Fate/Stay Night: Unlimited Blade Works is a strong character drama with lots of really good action components. In broad terms, this anime essentially a remake of the 2005 Fate/Stay Night series. However that’s not quite correct, since the Fate/ series is based off a visual novel (a kind of choose your own adventure style computer game.) Unlimited Blade works is a different “route” from the 2005 Fate/Stay Night – a different path the story takes, depending on player choices. All in all, this is likely to be a really good anime for both new fans and veterans alike. That said, the whole series is probably best watched in release order –
2005 Fate/Stay night -> Fate/Zero -> Unlimited Blade Works. This particular watch order recommendation is supported by the order the original game was supposed to be played. The first scenario, titled “Fate,” (covered by the 2005 series) had to be completed before you unlocked the Unlimited Blade Works route. Fate/Zero is necessary in between the two because it contextualizes what happened in “Fate” and sets you up to get the most out of Unlimited Blade Works.
Purpose: Excellent. Overall, the anime is an interesting character drama about confronting one’s ideals and idealism in the face of reality. If that sounds too high-brow, don’t worry. It’s presented in a fairly accessible way, with attention paid to how the issue is presented. All in all, this is an anime that is quite talkative, with lots and lots of dialogue to read (or hear if you’re a dub fan.) However, since they paid such great attention to the details, the talking is never really dull. The talkiness is refined so that it’s generally character personalities bouncing off each other in an extremely witty and occasionally sarcastic exchange of words. Of course, Unlimited Blade Works is not all philosophical – there are a great many stellar action sequences to punctuate what’s going on.
Characters: Very Good. The characters were generally strong, with the focus mostly on the three main characters. That said, the anime does a solid job of making most of the characters involved with the story distinctive and interesting. More impressive, perhaps, is that the distinctive ways the characters act, react, and interact with the world are all logically consistent with their personalities. On that theme, the series did an excellent job of rotating in and out different kinds of villain, taking the time and care to develop them and even humanize them. Even the ultimate villain’s actions and reasoning end up being more interestingly twisted than purely malevolent.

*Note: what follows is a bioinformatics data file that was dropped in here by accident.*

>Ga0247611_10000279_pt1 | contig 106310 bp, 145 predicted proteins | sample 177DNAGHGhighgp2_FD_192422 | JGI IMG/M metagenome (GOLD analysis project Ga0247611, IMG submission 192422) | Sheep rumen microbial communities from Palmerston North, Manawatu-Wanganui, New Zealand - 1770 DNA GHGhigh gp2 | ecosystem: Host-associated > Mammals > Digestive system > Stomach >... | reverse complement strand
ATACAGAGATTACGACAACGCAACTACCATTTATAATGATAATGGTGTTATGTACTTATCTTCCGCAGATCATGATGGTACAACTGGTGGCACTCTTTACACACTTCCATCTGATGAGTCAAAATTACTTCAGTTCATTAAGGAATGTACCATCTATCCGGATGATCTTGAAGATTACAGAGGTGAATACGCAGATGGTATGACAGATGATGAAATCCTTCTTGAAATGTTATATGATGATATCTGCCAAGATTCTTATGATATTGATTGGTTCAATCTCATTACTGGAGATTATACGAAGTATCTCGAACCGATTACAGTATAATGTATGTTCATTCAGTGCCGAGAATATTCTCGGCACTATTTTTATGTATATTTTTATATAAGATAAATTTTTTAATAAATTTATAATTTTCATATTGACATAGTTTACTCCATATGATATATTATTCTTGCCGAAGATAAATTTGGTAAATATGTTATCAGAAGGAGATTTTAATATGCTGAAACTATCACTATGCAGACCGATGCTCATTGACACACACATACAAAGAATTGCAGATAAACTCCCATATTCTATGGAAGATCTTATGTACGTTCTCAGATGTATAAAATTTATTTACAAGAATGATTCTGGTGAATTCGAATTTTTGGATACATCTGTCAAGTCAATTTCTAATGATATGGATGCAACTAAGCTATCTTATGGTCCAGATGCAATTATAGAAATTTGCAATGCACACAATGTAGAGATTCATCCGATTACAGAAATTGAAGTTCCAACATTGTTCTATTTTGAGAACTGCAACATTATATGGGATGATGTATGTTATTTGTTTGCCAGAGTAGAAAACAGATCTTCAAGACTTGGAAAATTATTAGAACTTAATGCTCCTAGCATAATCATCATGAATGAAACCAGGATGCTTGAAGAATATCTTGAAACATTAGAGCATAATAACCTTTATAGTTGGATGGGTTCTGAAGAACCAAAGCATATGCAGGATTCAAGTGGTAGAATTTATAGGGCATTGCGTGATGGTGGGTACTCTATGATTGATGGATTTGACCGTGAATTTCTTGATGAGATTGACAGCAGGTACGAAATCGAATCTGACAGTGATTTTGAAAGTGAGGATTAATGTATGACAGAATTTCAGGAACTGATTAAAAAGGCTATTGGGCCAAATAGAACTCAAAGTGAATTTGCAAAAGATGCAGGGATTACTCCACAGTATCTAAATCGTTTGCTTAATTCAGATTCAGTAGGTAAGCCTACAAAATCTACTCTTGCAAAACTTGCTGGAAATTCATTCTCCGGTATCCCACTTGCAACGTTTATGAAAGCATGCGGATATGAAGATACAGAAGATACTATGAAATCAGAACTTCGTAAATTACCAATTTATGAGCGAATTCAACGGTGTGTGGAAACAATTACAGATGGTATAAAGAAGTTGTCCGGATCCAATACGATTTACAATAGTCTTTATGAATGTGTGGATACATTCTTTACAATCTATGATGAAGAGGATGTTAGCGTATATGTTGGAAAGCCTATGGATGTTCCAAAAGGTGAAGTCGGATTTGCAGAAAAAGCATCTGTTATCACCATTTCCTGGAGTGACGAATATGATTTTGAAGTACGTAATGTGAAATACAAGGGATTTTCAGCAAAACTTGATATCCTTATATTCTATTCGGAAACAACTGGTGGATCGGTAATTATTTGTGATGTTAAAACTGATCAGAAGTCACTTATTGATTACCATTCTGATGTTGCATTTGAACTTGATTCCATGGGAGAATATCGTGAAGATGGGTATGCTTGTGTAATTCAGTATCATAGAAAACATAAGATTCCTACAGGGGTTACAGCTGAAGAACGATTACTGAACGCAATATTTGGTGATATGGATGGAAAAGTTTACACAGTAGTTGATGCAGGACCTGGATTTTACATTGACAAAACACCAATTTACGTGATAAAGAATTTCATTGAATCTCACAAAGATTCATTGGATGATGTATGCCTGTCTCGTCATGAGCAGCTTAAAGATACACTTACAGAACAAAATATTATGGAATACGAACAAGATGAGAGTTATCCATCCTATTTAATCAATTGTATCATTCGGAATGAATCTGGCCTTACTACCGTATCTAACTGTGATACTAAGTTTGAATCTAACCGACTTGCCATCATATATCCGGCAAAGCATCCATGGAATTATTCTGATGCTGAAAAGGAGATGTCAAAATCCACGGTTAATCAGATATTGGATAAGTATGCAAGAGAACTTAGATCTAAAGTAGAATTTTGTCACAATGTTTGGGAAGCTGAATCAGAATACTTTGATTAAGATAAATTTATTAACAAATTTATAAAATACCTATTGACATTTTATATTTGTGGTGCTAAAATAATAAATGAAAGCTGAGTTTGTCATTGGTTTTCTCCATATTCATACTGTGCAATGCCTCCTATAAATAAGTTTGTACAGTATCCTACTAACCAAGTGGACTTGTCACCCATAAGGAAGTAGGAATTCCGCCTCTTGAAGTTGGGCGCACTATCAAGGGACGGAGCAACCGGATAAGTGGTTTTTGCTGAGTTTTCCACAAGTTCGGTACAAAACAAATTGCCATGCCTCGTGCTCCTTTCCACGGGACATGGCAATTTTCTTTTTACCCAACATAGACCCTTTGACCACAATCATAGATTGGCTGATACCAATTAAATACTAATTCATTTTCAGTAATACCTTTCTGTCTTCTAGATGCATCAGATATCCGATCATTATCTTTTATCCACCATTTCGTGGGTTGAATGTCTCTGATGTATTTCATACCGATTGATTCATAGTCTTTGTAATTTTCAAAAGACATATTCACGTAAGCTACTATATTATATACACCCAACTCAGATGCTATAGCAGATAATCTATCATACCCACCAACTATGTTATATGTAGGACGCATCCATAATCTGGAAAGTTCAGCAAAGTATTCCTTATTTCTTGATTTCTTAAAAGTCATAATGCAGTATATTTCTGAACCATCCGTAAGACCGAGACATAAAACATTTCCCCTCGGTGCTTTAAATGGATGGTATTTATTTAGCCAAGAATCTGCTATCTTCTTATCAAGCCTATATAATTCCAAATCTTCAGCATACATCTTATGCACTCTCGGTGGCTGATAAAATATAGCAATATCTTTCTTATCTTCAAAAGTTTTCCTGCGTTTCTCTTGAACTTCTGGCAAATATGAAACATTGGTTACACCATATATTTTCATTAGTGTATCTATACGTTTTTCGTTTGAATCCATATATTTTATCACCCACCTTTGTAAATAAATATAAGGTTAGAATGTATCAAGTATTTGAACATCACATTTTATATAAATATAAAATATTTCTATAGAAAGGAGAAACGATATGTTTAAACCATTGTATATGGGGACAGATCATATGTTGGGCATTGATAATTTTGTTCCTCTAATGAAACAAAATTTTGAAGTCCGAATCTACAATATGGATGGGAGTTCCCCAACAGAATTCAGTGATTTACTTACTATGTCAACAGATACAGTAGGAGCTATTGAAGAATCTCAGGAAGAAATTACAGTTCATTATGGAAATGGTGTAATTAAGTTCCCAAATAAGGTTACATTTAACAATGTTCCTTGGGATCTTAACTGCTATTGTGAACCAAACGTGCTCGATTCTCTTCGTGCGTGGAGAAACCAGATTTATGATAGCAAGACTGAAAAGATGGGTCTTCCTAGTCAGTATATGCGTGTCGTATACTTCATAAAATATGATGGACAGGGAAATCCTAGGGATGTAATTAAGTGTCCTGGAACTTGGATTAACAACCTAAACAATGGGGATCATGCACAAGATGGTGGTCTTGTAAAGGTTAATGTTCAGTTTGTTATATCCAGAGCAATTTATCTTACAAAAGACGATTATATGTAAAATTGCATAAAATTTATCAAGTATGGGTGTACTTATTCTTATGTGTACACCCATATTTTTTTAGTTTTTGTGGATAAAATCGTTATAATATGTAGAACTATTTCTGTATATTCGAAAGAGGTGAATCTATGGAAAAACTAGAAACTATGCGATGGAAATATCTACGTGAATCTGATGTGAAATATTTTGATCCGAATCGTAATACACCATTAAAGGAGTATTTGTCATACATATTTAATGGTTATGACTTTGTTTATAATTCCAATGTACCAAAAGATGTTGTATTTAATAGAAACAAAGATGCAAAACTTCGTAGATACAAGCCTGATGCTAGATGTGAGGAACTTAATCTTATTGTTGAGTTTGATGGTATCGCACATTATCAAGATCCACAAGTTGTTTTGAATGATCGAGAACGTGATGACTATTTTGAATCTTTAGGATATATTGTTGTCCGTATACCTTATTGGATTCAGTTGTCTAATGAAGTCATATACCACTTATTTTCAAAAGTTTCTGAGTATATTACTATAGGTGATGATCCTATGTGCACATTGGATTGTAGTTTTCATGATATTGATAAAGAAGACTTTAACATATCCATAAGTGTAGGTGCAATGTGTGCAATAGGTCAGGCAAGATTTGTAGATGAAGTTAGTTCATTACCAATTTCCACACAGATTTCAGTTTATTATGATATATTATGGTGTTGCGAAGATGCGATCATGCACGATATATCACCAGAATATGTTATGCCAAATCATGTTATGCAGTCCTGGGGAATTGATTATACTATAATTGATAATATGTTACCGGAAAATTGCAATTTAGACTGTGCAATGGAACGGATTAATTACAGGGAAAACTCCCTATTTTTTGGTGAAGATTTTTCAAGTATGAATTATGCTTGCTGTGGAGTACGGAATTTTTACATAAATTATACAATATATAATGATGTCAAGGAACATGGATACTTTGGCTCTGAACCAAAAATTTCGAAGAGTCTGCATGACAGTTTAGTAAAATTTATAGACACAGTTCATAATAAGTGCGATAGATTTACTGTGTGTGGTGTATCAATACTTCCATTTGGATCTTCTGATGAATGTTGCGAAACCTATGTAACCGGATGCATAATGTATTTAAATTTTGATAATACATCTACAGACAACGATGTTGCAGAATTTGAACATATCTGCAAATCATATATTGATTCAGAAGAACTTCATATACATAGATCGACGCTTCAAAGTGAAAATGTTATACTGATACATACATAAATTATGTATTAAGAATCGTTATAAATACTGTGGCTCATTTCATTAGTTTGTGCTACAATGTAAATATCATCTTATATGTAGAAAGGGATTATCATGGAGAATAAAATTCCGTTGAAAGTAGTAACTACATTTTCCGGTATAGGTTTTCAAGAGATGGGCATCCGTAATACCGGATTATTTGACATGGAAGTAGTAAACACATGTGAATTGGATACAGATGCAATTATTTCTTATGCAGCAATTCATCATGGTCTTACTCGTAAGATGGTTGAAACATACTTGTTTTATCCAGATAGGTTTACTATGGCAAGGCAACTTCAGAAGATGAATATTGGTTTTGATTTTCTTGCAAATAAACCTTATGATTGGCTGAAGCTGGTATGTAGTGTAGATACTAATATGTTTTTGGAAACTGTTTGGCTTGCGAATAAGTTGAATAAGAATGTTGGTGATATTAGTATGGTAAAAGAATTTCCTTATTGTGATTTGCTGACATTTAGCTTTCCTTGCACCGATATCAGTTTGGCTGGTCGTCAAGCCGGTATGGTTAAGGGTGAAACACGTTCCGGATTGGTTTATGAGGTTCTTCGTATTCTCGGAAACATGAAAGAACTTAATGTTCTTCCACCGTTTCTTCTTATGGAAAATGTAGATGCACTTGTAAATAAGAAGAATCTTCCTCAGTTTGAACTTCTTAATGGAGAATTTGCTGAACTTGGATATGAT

One thing to note – since Unlimited Blade Works relies so much on things that happened before, as a standalone, the characters aren’t quite as strong as if you’re privy to the knowledge obtained by watching the other two series, 2005 Fate/Stay Night and then Fate/Zero. That ends up adding to the tragedy of several scenes as well as the tragic nature of the idealism at issue. That’s why I recommend release watch order.
World: Excellent. For people newer to the Fate/ series world, there’s quite a bit to take in – heroes and magic and general goings-on. The Fate/ world is extremely large with different players and forces all acting on the story. However, even though very odd and magical things happen, it’s done with a high degree of order – there’s a definite set of rules that govern what’s happening. Certainly, the viewer isn’t privy to everything, but the world has a sense of realism – that one could understand all of why things are happening. That aside, the world itself sets up a really interesting stage for things to happen. More importantly, all of the characters are affected by this world, both in the overall happenings and the impact it has on their personalities – characters are all affected by the “world” they were summoned from, impacting their choices in the story.